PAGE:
The Apocalypse Codex (Laundry Files, #4)

By Charles Stross

Rating: 4 stars

There’s an American preacher reaching up to Number 10 and getting much deeper than he should. The Laundry are worried, so they send (the long-suffering) Bob Howard to investigate. Well, they send some other people and send Bob to keep an eye on them. I guess he’s finding out who watches the watchers.

We find out more about the Laundry in the fourth book in Stross’s series, and there are revelations about Bob including fallout from the last book (The Fuller Memorandum) and a bit of a jaw-dropping ending (not to mention the worrying sight of an Auditor smiling).

This book wasn’t nearly as dark as its predecessor. It had some disturbing images (maternity/spinal injury unit, I’m looking at you!), but nothing along the lines of what happens in the previous volume. I’m very glad of that, although I still think that as CASE NIGHTMARE GREEN approaches, I may find the books harder to read (post-apocalyptic fiction isn’t really something I like).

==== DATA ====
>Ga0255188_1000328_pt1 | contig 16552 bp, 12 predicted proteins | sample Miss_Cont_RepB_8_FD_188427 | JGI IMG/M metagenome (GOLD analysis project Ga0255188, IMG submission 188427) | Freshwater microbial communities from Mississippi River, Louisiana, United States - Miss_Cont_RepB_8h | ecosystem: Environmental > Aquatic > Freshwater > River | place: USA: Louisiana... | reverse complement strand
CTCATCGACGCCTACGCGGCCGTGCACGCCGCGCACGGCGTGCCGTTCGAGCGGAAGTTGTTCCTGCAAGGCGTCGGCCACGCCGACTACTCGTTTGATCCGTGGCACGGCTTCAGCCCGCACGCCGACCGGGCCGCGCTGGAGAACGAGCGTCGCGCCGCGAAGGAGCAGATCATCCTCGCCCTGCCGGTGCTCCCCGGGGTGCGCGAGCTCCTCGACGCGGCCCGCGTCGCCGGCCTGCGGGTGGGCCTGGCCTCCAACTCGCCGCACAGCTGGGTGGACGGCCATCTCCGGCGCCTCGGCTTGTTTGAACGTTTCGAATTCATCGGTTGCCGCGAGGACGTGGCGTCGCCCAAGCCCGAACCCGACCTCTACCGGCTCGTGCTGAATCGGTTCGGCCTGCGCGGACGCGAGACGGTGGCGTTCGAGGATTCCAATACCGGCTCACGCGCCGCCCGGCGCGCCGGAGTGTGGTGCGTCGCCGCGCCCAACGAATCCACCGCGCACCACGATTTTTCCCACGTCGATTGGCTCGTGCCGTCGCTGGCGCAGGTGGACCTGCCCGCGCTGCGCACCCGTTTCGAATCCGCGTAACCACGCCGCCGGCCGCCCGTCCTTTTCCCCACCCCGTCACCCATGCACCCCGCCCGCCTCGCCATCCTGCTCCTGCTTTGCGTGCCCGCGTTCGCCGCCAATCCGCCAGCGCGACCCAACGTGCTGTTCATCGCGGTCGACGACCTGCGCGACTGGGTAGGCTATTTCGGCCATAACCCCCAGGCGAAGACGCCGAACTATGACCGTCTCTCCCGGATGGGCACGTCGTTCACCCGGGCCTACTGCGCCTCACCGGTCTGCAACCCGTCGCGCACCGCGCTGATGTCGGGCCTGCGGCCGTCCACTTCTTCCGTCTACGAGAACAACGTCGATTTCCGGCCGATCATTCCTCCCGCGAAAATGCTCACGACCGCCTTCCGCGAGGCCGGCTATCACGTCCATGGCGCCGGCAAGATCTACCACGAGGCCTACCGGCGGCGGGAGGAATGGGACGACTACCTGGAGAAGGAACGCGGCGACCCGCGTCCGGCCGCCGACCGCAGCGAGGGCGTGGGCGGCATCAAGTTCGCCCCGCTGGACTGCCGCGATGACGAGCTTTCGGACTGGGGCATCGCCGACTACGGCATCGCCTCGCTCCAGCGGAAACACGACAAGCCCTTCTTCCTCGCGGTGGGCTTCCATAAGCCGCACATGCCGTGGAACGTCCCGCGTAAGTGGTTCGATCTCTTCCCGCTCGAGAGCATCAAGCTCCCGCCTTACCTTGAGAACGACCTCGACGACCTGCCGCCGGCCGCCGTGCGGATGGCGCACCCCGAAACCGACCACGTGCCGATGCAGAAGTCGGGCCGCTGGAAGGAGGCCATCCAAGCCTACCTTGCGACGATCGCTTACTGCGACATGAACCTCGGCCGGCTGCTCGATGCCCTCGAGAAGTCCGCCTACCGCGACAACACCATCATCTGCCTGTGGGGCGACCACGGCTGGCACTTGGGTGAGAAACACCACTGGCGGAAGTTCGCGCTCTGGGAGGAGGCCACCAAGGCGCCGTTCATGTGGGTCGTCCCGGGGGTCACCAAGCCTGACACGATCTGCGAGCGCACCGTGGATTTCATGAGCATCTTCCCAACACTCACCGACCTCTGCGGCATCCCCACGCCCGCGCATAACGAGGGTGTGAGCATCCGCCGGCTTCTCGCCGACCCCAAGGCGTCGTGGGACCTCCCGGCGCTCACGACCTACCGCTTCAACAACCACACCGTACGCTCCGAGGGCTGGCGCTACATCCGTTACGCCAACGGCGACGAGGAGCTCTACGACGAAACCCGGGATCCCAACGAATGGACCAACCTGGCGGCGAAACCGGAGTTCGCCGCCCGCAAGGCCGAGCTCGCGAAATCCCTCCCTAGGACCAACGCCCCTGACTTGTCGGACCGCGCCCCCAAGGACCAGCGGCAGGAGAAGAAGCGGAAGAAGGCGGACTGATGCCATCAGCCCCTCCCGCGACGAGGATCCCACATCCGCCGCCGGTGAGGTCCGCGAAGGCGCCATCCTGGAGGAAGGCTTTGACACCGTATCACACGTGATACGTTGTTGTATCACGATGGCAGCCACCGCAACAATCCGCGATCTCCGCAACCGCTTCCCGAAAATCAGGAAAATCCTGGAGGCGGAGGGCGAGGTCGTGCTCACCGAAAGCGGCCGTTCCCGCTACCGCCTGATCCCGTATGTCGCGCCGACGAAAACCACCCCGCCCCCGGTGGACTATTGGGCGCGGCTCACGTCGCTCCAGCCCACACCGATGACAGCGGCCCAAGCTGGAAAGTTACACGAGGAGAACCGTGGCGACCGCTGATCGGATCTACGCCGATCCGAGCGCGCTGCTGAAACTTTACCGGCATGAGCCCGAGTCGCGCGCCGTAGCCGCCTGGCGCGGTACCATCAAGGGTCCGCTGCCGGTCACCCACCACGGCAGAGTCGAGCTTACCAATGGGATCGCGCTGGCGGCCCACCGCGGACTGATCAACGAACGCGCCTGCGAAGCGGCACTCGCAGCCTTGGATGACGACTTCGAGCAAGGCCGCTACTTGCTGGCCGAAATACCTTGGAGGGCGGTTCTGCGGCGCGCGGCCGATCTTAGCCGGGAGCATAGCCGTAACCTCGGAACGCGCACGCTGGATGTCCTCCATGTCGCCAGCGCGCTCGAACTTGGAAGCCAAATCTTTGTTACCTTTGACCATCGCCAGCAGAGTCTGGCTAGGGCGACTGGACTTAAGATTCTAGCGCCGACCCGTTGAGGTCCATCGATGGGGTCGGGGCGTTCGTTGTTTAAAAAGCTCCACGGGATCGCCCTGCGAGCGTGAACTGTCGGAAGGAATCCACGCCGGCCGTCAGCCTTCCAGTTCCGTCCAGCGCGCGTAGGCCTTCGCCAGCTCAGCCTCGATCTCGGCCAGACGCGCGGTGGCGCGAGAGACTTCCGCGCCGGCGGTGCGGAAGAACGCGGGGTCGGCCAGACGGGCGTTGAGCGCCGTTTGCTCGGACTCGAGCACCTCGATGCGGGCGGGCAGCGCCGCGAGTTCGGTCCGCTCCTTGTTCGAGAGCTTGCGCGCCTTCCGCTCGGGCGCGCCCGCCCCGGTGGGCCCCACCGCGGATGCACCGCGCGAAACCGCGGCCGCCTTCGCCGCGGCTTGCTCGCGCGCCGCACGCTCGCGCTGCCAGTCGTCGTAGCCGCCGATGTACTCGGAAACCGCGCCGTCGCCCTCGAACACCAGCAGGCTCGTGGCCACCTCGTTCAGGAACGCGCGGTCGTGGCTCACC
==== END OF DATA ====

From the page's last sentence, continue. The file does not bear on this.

This book did continue a trend started in the Fuller Memorandum of it not all being told in the first person. Stross (and Bob) acknowledge that it’s sometimes useful to be able to tell things from other points of view, and this is acknowledged at the outset of this volume of ‘Bob’s memoires’. Following the end of this book, I think this is something we’ll probably see more of this to come, as Bob leaves the everyman sphere that made him such a great narrator as part of his rise up the management tree.

Cameos from Pinky and Brains are present and correct, and this book’s gadget is a bit of a doozy (even if I don’t think it gets nearly enough use).

So still spy-fi-ish, but as CASE NIGHTMARE GREEN looms and the loonies and cultists (sorry, tautology) come out to play, the books are getting steadily darker in tone. Still very enjoyable, if not as much fun as they have been.

Book details

ISBN: 9780356500980
Publisher: Orbit
Year of publication: 2012

DC Universe: The Stories of Alan Moore

By Alan Moore

Rating: 4 stars

Alan Moore has been one of the giants of comic books for thirty-odd years, and this book showcases some of his best work for DC Comics. Several of the stories are tender, some are funny, others are just odd, but there are a few which are disturbing. While The Killing Joke is justifiably a great story, it is very disturbing. There’s the casual violence towards Barbara Gordon, what happens to Commissioner Gordon, and, for me, especially the last few panels. Excellent storytelling, but disturbing.